Vuuch, an Enterprise Social System for Product Development

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SMB Research had a conversation with Vuuch at the recent Enterprise 2.0 Boston show.  While we struggled briefly to know how to characterize this company and solution properly, CEO Chris Williams quickly helped out, explaining that Vuuch is an “enterprise social system for product development….sitting between enterprise social software (things like Jive and Yammer) and PLM [product lifecycle management].” Vuuch This really piqued our interest, and so SMB Research visited nearby Sudbury, MA-based Vuuch last week.   What did we learn?  If you are involved with product development, and find yourself wondering if there is an easier way to manage the email traffic and other project-related team interactions, then Vuuch may be worth a look.

Vuuch cares less about document management than about the dynamic connections that often come with being part of a team, and the importance of the interactions between team members.    Whereas solutions like Microsoft Word and Microsoft Excel are focused on ‘Creating’, and other widely used enterprise applications   like SAP and are focused on what Vuuch would call  ‘Managing’, Vuuch focuses on providing “ubiquitous” availability and access in what it calls an Interact’ layer’, and integrating with these solutions in the “Create” and”Manage” layers.

Chris and Alex Neihaus provided a demo that highlighted Vuuch’s capabilities in several areas, including creating specifications, and managing Engineering Change Orders. The solution showed a level of early-state sophistication, while not sacrificing navigability.  It is undeniable that the amount of information is exploding and that much of this is unstructured work, requiring that a lot of time be spent capturing and documenting interactions, managing email, reading and parsing email threads,  and tracking conversation threads that may contain information that is critical to a project’s success.

Vuuch’s premise is that to the extent an ‘Interact’ layer tool can enhance and change the way people interact around this constant flow of unstructured information (most of which stays unstructured, despite wishes and efforts to the contrary), this can drive time-to-market, mitigate project risk, drive innovation by, well, controlling the number of change orders, as one example.

While Vuuch clearly lacks some of the broad and deep functionality of a heavier-duty PLM tool that might map against a broader PLM capability footprint, Vuuch works with fairly uncomplicated “Activity”, and “Page” and Deliverable objects Vuuch screenshot which appear fairly easy to configure and manipulate; the simplicity of these objects allows the solution to lend itself to end-use cases outside of the traditional PLM arena, into conceivably almost any area where there is a service that can be thought of as a deliverable “product” (for example, a financial institution).    While we get very excited thinking about the possibilities (for instance, sales and operations planning, where a team has to coordinate documents and plans), Vuuch’s target is clearly focused on the Project Manager who is tracking of projects on spreadsheets.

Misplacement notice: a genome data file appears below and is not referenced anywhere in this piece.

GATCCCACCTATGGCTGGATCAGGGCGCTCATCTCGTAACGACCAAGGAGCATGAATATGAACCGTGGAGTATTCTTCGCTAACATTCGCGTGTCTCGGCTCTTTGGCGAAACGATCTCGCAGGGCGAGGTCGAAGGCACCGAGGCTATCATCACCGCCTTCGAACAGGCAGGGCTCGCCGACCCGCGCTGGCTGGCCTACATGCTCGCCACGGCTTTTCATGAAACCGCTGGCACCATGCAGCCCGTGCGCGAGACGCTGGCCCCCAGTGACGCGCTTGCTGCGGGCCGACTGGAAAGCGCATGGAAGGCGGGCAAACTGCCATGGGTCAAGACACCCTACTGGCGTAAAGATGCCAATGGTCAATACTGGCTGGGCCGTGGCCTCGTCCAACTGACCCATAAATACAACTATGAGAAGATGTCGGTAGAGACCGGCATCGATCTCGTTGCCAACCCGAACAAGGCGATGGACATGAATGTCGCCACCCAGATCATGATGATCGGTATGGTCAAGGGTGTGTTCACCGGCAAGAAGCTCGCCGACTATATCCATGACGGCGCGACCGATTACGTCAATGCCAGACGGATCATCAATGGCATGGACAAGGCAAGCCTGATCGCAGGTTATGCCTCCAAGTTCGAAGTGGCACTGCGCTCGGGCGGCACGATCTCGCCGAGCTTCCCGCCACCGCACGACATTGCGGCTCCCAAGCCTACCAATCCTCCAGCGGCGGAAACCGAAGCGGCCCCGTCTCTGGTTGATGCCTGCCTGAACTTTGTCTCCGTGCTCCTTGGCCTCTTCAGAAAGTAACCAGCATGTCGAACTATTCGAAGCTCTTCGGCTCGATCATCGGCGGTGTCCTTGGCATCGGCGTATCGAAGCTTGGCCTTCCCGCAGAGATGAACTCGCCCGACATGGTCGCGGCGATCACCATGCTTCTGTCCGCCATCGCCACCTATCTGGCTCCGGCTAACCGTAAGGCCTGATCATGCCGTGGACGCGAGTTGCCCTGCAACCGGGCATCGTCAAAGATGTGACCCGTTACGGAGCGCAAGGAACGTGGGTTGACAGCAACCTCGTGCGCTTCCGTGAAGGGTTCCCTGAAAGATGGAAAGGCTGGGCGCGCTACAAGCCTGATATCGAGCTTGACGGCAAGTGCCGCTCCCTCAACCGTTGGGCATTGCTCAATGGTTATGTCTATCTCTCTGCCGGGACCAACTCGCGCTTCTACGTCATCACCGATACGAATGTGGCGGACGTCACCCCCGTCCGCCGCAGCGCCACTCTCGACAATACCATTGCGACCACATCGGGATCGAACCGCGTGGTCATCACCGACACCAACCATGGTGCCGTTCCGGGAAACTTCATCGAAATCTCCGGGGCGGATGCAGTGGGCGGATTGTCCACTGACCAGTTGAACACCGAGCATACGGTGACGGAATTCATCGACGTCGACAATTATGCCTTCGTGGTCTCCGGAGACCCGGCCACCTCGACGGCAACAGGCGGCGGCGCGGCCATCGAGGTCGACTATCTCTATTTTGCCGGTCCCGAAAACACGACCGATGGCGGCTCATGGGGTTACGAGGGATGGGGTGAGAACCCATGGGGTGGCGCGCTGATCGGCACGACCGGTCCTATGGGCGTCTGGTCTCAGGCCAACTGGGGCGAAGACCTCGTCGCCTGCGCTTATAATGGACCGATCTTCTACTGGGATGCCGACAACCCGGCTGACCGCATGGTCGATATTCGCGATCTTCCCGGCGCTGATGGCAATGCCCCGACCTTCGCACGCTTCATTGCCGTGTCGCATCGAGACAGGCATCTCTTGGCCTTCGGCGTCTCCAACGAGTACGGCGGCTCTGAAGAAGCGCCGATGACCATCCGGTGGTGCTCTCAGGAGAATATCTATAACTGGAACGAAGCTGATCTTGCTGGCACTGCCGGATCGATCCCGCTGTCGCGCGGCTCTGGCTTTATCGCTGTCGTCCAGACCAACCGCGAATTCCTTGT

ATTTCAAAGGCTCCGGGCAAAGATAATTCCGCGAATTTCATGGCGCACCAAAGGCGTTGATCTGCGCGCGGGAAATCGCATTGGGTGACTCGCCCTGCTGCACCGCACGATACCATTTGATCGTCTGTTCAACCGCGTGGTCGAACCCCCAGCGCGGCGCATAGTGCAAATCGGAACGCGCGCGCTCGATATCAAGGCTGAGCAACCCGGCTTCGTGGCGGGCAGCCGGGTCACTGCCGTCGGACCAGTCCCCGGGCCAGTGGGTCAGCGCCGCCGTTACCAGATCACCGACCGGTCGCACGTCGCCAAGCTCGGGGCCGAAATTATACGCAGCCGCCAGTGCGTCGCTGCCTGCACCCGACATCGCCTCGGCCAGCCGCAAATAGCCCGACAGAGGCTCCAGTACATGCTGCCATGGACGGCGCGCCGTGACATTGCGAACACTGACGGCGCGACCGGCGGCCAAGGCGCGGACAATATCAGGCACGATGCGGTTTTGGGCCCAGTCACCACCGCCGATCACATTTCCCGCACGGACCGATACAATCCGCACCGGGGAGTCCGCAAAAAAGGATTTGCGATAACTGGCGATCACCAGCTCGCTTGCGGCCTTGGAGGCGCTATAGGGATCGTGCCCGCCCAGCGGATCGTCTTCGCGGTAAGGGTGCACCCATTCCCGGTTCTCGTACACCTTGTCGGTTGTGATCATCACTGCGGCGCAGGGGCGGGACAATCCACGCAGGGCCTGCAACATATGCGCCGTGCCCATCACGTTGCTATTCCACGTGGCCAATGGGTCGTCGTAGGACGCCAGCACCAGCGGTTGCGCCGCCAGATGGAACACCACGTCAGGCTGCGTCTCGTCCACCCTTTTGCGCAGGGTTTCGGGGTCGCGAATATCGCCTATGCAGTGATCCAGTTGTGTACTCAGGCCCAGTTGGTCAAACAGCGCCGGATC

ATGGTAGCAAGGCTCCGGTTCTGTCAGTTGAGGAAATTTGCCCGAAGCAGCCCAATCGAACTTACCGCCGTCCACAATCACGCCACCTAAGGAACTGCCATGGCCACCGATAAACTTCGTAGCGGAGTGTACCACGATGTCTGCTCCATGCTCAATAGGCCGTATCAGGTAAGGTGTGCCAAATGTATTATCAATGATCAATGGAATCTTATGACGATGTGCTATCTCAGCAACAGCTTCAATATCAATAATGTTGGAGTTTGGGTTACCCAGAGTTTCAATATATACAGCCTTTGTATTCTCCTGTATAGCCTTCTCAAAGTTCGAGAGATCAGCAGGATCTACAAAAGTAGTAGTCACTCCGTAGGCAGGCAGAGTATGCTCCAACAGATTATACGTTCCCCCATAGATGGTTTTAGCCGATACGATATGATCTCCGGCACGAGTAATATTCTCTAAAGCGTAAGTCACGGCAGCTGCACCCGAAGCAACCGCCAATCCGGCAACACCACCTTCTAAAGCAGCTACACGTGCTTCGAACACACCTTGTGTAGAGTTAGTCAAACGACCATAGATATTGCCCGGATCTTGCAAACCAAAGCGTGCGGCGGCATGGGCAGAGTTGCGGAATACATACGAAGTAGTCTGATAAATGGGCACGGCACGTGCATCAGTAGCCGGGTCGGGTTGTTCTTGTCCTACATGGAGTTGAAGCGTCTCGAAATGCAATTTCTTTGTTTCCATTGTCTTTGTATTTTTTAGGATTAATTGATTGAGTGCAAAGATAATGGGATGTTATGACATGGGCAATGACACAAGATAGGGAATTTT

Vuuch claims to be the only PLM interactive-based vendor with a truly cloud offering, using the Amazon cloud platform.   Its approach to target the project manager for licensed seats, and then allow unlicensed users to have some basic access to Vuuch, seems to prove the viral nature of the solution as Vuuch sees more internal users wanting the full licensed access.  At the same time, Vuuch is seeing some demand from smaller companies, and seems to be earning some street cred with SMBs.

The solution really focuses on enabling and managing the interactive stream that carries the project, and does not even make a pretense of caring much about document management, versioning, vaulting, or where documents reside.  These are all things that Vuuch feel are addressable by the team communication that Vuuch is enabling   Vuuch also takes a relatively unsophisticated approach to supplier collaboration – whoever gets connected, gets access to the project.  So it does not appear possible to, for example, provide selective access to suppliers or other external collaboration partners.  Use of the solution may, in this respect, require some careful use.   Vuuch in many other respects, reflects the deep industry experience evident in the Vuuch team.

Do you have a project or process where clear team connections and interactivity is of paramount importance?  Do you want the ability to dynamically configure the team and team’s connections? Vuuch may be worth taking a close look at.

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